Alcohol use disorder

People may drink alcohol for all sorts of reasons — celebrating a special event, unwinding after a long day, socializing with friends, bonding over the hobby of home-brewed beers. In moderation, it might be a normal part of life. But sometimes alcohol use can become too frequent and may cause serious problems. The definition of alcoholism is the inability to stop or control alcohol use, even if it has negative social, professional or health consequences. 1 Knowing how to identify symptoms and find treatment resources at any stage can help you or a loved one struggling with alcohol use disorder.

How much alcohol is too much?

It can be hard to know how much alcohol is considered problematic. Generally, one drink a day for women and 2 drinks a day for men is considered moderate. For example, a 12-ounce beer or 5-ounce glass of wine with dinner may not be a red flag. When those drinks turn in to 4 or more in one day, or more than 14 drinks in a single week, it may raise concern. That’s considered heavy or high-risk drinking.2

What are the signs of alcoholism?

Did you know alcohol use disorder, or alcoholism, has a spectrum? The condition can be mild, moderate or severe. This spectrum helps determine which treatment and therapies may work best to help people recover. Alcohol use disorder can show up differently in everyone. Common signs include:3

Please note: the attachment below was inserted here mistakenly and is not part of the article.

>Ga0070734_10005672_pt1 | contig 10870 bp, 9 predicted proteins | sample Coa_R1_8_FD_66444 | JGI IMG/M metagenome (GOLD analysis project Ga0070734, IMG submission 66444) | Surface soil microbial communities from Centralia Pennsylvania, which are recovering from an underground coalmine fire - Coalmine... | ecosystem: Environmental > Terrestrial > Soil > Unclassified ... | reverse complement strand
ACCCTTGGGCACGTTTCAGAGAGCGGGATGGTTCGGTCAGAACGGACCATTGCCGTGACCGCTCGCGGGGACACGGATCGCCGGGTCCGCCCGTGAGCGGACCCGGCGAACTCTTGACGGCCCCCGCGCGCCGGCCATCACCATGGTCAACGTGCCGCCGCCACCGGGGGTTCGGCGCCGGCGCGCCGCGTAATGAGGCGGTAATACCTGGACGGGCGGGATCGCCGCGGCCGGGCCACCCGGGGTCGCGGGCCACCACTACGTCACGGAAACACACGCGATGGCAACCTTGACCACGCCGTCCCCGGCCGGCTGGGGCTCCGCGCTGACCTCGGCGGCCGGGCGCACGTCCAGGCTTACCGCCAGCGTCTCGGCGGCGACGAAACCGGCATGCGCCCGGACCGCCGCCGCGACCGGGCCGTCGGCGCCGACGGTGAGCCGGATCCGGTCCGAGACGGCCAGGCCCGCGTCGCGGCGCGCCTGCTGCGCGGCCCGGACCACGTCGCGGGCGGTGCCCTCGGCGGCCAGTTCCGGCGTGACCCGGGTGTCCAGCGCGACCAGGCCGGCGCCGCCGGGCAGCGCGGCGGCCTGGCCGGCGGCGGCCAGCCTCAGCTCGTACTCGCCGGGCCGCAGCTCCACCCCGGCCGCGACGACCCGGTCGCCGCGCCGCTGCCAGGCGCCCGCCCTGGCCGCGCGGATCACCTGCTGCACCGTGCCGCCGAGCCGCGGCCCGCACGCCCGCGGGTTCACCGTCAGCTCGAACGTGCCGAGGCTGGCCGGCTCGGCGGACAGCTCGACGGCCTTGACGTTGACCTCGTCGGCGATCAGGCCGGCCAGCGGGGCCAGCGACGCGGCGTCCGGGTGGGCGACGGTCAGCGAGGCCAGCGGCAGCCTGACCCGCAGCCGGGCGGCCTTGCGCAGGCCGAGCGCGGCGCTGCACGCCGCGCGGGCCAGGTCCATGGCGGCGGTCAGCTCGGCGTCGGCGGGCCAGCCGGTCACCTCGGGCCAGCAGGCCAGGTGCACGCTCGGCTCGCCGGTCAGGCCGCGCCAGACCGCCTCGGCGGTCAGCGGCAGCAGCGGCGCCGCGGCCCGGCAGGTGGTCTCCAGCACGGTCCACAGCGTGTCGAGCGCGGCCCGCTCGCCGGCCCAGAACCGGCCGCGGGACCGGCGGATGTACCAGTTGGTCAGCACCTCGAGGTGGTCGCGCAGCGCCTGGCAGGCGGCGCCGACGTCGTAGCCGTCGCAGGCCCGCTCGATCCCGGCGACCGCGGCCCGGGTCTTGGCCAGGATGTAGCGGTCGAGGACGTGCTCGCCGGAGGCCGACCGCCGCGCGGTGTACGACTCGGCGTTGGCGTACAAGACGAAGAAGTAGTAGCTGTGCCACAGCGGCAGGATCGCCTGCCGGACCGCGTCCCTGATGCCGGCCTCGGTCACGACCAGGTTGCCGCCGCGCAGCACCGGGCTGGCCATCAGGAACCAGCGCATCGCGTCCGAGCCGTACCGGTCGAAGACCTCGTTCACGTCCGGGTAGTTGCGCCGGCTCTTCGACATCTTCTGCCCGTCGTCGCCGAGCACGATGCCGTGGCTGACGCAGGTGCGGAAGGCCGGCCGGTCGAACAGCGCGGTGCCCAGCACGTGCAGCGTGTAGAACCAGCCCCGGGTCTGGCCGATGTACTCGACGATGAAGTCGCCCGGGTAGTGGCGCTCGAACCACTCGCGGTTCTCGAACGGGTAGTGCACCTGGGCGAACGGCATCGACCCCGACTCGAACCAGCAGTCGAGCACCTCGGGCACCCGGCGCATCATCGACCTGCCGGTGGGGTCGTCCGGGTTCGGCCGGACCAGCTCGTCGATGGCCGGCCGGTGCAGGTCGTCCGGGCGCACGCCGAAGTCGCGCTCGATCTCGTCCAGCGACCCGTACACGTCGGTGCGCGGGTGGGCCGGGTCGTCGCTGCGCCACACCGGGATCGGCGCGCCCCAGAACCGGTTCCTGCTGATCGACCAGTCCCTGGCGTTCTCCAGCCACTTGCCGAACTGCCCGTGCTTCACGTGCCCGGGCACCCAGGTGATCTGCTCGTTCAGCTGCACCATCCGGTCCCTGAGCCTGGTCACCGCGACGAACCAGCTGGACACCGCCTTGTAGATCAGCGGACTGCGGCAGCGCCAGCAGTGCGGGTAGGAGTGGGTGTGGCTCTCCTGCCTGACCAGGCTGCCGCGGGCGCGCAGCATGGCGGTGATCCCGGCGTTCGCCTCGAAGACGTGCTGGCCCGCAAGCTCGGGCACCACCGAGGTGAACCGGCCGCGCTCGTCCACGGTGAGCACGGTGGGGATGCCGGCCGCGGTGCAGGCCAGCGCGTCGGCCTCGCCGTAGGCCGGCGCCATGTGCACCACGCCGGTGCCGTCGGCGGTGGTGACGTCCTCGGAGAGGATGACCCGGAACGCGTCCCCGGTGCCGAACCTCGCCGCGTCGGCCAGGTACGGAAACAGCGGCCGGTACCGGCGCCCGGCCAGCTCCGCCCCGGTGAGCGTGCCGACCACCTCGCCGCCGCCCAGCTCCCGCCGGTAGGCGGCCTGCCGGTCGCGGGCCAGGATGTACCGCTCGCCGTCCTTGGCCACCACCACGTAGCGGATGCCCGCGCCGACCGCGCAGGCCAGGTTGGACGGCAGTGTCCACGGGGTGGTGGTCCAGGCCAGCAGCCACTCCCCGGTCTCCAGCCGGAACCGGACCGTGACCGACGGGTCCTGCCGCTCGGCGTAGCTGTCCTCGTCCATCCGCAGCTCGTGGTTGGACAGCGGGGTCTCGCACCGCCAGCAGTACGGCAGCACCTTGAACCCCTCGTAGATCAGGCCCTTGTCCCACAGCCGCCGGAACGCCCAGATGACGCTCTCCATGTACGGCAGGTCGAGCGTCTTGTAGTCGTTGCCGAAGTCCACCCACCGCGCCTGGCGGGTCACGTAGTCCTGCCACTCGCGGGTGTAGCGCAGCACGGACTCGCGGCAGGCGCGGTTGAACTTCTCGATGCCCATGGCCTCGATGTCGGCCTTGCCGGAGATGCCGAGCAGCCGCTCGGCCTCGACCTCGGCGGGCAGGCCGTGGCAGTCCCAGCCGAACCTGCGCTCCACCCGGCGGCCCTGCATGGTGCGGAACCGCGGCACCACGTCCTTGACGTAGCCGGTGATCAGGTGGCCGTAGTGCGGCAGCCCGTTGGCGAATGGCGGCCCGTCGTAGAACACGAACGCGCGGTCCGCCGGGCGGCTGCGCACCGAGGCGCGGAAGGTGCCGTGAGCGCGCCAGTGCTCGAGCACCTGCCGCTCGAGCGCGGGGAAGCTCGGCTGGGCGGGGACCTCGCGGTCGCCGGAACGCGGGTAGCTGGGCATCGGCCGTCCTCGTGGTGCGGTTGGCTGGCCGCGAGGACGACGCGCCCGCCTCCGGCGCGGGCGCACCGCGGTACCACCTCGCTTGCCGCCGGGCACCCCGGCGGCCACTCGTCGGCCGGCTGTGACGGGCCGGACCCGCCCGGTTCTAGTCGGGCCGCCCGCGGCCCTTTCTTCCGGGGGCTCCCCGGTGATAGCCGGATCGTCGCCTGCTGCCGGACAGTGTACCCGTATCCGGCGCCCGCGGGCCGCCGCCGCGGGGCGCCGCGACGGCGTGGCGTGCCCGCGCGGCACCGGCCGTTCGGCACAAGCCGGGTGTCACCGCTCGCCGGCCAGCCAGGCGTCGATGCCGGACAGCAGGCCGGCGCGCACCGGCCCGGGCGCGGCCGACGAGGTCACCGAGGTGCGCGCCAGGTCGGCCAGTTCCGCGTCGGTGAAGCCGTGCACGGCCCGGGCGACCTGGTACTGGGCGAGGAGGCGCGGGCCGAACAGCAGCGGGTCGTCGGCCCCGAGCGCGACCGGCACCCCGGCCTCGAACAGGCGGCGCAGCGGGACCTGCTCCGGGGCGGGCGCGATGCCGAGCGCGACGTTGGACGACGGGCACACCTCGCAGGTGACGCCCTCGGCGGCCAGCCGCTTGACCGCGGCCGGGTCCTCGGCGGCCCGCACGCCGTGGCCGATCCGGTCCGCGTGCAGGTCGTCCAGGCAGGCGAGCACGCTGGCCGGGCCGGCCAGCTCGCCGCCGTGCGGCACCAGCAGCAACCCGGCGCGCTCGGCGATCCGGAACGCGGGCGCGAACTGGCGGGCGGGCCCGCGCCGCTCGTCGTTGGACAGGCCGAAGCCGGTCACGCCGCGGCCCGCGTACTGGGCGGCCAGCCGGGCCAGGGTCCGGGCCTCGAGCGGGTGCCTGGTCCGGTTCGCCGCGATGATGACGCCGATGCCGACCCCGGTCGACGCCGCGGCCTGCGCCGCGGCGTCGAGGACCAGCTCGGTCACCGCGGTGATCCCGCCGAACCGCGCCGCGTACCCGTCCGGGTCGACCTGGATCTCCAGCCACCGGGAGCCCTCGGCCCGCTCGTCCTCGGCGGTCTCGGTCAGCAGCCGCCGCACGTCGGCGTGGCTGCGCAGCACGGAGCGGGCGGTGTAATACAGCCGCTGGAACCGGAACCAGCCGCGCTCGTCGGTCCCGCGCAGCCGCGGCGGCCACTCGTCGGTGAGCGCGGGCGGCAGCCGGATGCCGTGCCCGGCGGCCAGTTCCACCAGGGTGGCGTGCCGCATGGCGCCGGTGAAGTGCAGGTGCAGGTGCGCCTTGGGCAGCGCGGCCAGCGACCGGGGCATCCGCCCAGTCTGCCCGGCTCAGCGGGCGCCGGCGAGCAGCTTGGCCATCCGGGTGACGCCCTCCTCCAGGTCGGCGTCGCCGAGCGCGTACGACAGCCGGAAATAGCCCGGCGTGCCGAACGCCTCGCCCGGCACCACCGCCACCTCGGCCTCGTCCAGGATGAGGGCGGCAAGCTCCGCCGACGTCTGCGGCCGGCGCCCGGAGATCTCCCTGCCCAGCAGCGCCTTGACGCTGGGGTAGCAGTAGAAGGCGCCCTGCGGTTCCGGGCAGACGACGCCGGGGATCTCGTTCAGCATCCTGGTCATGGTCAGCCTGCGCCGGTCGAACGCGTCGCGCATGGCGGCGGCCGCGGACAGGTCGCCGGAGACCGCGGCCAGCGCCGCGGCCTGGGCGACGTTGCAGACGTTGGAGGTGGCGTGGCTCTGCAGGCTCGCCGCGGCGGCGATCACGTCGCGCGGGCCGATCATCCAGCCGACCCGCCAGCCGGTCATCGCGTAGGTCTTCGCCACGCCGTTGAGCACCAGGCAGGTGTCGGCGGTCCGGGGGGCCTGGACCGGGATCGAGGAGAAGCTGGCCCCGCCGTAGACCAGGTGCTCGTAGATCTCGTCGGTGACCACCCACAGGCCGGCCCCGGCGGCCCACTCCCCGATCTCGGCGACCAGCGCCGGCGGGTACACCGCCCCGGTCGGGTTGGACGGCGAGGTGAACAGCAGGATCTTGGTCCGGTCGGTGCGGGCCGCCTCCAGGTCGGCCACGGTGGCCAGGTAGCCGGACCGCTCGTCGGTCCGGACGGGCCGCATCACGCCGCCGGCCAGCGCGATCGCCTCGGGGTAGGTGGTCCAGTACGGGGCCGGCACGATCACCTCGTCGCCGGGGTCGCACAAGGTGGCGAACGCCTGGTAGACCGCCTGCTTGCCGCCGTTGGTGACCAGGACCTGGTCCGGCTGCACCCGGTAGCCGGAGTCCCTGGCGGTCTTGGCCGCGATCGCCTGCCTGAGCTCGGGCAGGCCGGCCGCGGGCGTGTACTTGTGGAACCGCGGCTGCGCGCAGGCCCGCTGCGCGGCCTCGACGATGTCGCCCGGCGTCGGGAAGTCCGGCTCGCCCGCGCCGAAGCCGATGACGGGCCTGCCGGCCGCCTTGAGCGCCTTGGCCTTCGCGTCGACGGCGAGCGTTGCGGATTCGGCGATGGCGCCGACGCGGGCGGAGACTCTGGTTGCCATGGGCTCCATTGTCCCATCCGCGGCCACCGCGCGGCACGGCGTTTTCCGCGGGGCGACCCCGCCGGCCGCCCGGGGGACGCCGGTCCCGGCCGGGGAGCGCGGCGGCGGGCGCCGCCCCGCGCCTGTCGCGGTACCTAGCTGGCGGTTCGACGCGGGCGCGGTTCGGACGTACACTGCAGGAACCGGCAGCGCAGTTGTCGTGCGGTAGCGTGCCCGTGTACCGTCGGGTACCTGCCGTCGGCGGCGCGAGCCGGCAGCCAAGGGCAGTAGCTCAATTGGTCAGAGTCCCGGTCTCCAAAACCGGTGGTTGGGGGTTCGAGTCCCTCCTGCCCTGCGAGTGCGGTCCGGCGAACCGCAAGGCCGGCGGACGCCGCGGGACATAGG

• Blacking out or not remembering things that happened
  • Drinking even when it causes distress or harm
  • Drinking more or longer than you planned
  • Feeling irritable when you’re not drinking
  • Frequent hangovers
  • Getting into dangerous situations when drinking

What are the treatment options for alcohol addiction?

There are a number of treatment options that may be available for people who struggle with drinking. And each person’s treatment journey can look different. One of the following treatments might be an effective option to try solo, or in addition to others but please talk to your doctor first.7

  • Behavioral therapies: Counseling, or talk therapy, with a psychologist or mental health provider can teach people ways to change behavior.
  • Support groups: Group meetings with other people living with alcoholism can be a helpful addition to treatment. These meetings may be free and available in many communities.
  • Medicine: Certain medication may help decrease alcohol cravings.
  • Medical facilities: In severe cases, someone may need medical treatment in a hospital or rehabilitation center.

When should I call the Substance Use Helpline?

Concerned about yourself or a loved one? Substance use resources are available to help you get the support you need. Call the 24-hour Substance Use Helpline at 1-855-780-5955 / TTY 711 to talk to a specialized substance use recovery advocate. You’ll get confidential support, guidance on recommended treatment options, help finding a network provider and answers to many of your questions — including concerns about your personal health or care for a family member, coverage, cost of care and more. Even if you’re not 100% sure it’s time to take next steps, talking with a recovery advocate may help you decide what might be best for you or your someone you care about.